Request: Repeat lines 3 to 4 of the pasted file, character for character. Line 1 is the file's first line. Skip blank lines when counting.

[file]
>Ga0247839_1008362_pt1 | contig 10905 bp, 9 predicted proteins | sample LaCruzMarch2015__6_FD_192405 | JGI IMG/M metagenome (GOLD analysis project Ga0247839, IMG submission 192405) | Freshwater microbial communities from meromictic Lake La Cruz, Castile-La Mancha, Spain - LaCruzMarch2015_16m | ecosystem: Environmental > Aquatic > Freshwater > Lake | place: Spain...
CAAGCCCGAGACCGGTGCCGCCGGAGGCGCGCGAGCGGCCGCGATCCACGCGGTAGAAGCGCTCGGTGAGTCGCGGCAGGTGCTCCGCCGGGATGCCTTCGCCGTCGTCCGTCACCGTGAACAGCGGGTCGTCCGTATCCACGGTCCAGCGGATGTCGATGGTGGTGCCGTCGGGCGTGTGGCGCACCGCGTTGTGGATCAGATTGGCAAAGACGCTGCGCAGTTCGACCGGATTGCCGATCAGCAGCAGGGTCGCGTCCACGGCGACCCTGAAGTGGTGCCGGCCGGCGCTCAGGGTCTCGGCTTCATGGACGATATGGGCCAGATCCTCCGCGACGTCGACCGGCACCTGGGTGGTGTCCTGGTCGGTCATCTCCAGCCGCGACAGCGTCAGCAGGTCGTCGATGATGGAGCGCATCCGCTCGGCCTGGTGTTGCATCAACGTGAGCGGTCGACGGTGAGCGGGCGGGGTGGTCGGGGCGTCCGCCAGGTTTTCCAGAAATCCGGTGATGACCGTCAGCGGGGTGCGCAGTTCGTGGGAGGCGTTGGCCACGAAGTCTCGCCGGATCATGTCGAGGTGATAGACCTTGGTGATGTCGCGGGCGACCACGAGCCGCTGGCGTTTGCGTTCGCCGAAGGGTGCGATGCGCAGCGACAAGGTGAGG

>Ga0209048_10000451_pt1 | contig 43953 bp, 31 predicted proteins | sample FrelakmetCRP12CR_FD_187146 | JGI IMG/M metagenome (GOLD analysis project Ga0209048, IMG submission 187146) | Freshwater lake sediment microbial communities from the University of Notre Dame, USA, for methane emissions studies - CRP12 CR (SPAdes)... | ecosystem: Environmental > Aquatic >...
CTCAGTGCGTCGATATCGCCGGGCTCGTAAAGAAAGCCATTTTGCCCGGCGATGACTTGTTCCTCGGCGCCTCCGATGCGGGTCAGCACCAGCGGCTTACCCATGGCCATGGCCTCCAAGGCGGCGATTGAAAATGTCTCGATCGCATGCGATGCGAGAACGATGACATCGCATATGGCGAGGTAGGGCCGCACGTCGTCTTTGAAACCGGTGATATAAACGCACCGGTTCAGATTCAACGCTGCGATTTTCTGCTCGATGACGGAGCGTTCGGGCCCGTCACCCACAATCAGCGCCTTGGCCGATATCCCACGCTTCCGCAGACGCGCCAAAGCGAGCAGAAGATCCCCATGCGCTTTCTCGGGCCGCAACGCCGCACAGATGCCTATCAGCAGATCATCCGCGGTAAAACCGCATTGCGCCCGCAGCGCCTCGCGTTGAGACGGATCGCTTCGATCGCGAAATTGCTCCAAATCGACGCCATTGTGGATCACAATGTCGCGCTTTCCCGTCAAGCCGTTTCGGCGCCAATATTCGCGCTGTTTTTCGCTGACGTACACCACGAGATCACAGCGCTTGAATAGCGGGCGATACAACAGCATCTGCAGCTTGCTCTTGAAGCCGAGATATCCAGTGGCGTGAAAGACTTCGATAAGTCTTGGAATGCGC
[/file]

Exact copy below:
>Ga0209048_10000451_pt1 | contig 43953 bp, 31 predicted proteins | sample FrelakmetCRP12CR_FD_187146 | JGI IMG/M metagenome (GOLD analysis project Ga0209048, IMG submission 187146) | Freshwater lake sediment microbial communities from the University of Notre Dame, USA, for methane emissions studies - CRP12 CR (SPAdes)... | ecosystem: Environmental > Aquatic >...
CTCAGTGCGTCGATATCGCCGGGCTCGTAAAGAAAGCCATTTTGCCCGGCGATGACTTGTTCCTCGGCGCCTCCGATGCGGGTCAGCACCAGCGGCTTACCCATGGCCATGGCCTCCAAGGCGGCGATTGAAAATGTCTCGATCGCATGCGATGCGAGAACGATGACATCGCATATGGCGAGGTAGGGCCGCACGTCGTCTTTGAAACCGGTGATATAAACGCACCGGTTCAGATTCAACGCTGCGATTTTCTGCTCGATGACGGAGCGTTCGGGCCCGTCACCCACAATCAGCGCCTTGGCCGATATCCCACGCTTCCGCAGACGCGCCAAAGCGAGCAGAAGATCCCCATGCGCTTTCTCGGGCCGCAACGCCGCACAGATGCCTATCAGCAGATCATCCGCGGTAAAACCGCATTGCGCCCGCAGCGCCTCGCGTTGAGACGGATCGCTTCGATCGCGAAATTGCTCCAAATCGACGCCATTGTGGATCACAATGTCGCGCTTTCCCGTCAAGCCGTTTCGGCGCCAATATTCGCGCTGTTTTTCGCTGACGTACACCACGAGATCACAGCGCTTGAATAGCGGGCGATACAACAGCATCTGCAGCTTGCTCTTGAAGCCGAGATATCCAGTGGCGTGAAAGACTTCGATAAGTCTTGGAATGCGC